Memorable moments in movies during the past 20 years
What do the last 20 years of movies say about us? Well, which "us"?
There's us, but also them and those and many other groups of differing backgrounds and mindsets. Can anyone really "sum up" the 1990s, a decade of grunge-rock and Bill Clinton and "Independence Day"? Or the 2000s, a decade of hip-hop, George Bush and "The Lord of the Rings"? And whether you'd vote for Leonardo DiCaprio, Denzel Washington, Jennifer Lopez or Jennifer Aniston as your favorite star might say more about you than about them. -- Rafer Guzman
Best Movie Star
Still our quintessential actor, Tom Hanks is not the guy most men wish they were (that’s Johnny Depp), but the guy most men believe themselves to be: decent, brave, reasonably good-looking. From “Sleepless in Seattle” to “The Da Vinci Code,” his films have a tendency to become cultural landmarks.
Pictured: A scene from "You've Got Mail"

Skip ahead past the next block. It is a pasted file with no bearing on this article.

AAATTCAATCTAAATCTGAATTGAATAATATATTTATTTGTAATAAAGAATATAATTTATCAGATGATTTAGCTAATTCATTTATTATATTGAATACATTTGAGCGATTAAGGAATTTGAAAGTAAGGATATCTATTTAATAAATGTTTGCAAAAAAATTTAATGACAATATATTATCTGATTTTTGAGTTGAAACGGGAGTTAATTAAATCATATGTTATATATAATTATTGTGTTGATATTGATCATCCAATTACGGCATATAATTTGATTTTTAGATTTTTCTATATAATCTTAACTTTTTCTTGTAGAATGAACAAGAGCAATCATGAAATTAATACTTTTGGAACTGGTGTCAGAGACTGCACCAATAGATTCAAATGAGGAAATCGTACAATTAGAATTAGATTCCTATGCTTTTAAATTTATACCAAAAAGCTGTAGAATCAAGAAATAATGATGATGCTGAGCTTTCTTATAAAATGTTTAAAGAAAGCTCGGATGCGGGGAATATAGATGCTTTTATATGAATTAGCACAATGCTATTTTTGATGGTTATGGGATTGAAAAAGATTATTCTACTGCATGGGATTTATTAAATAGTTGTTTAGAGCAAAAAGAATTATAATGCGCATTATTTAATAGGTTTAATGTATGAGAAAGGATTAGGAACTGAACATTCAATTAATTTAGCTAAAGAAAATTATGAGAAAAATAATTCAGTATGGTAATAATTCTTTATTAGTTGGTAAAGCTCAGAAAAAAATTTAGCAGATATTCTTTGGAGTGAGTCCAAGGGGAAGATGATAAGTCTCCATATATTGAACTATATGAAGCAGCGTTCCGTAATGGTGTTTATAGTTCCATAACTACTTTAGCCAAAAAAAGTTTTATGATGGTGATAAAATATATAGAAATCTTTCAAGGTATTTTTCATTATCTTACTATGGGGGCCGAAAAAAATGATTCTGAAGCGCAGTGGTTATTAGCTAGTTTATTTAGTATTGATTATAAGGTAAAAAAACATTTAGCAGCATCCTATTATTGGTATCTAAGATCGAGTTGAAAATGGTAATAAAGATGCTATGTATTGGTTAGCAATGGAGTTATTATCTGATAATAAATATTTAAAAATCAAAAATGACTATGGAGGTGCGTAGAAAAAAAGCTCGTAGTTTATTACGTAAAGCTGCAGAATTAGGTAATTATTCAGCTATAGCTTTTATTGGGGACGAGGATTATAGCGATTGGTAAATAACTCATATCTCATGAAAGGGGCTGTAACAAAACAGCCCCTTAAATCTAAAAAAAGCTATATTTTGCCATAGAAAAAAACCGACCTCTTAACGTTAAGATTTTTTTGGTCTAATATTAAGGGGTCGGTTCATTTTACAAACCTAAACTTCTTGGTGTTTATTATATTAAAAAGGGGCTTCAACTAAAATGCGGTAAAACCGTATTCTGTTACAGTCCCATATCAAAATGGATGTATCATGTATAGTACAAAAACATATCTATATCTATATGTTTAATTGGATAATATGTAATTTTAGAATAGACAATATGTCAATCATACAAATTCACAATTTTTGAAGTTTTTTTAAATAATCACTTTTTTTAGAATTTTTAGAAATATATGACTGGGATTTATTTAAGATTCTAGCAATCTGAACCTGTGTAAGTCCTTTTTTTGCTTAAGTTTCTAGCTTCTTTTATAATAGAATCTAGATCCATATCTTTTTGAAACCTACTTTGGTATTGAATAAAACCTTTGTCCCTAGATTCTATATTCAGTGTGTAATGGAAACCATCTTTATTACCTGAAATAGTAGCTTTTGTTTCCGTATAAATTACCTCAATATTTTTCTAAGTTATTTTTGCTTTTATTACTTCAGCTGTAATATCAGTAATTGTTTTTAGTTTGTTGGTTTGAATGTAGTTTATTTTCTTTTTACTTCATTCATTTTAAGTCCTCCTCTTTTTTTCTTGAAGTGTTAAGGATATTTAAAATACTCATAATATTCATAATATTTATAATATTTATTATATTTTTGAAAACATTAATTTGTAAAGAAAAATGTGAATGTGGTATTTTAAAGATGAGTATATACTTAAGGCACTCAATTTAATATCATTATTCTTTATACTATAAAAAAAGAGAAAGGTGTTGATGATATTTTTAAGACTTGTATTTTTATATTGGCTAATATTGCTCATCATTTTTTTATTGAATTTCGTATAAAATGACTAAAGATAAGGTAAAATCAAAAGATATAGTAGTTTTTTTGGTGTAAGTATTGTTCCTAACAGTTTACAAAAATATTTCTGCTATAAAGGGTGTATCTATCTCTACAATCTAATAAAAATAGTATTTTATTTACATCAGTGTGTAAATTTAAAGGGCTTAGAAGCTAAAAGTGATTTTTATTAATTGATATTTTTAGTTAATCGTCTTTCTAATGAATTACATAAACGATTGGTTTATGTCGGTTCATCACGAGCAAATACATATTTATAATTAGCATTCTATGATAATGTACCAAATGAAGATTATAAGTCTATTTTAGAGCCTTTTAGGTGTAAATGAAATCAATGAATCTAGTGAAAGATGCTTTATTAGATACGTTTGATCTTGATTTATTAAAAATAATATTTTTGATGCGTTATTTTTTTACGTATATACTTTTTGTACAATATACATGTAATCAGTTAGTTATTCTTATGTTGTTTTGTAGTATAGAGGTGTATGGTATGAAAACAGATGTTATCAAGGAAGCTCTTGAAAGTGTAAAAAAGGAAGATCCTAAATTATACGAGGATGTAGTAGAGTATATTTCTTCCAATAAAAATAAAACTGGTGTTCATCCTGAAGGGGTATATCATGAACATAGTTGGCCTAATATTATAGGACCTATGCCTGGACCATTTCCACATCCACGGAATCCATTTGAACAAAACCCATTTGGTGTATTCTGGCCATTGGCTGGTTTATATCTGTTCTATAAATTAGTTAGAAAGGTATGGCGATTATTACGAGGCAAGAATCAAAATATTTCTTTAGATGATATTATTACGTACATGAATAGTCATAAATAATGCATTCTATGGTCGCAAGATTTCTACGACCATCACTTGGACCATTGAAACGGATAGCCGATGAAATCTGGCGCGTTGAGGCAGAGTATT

Best Serious Actor
At 61, Meryl Streep seems to be hitting her stride, though that’s what we said in the 1970s (“Kramer vs. Kramer”), the 1980s (“Out of Africa”), the 1990s (“The Bridges of Madison County”) and the 2000s (“The Devil Wears Prada”). We might be saying it in another 20 years as well.
Pictured: A scene from "Kramer vs. Kramer"
Most Influential Director
A onetime video clerk, Quentin Tarantino revitalized Hollywood with his electrifying screenplays and forget-the-rules directing (“Pulp Fiction,” 1994, above, starring John Travolta and Samuel L. Jackson). In Tarantino’s films, the bank robbers wear matching suits, the heroines snort heroin and everybody finds startling new ways of killing everybody else. His message to the movie industry was this: Wake up, and keep up.
Most Influential Film
The stylized outfits, super-slow-motion and physics-defying battles whipped up by the Wachowski brothers in “The Matrix” (1999, shown) became so widely imitated — in masterpieces like “Inception” (2010) or in drivel like “Wanted” (2008) — that critics no longer bother to point them out.
James Cameron dominated the 1990s and the 2000s with “Titanic” (1997) and “Avatar” (2009), two of moviedom’s biggest movies — not just in terms of their record-breaking ticket sales but in terms of scope, ambition and vision. Cameron is one of the last true believers in the religion of the spectacle. Pictured: A scene from "Titanic"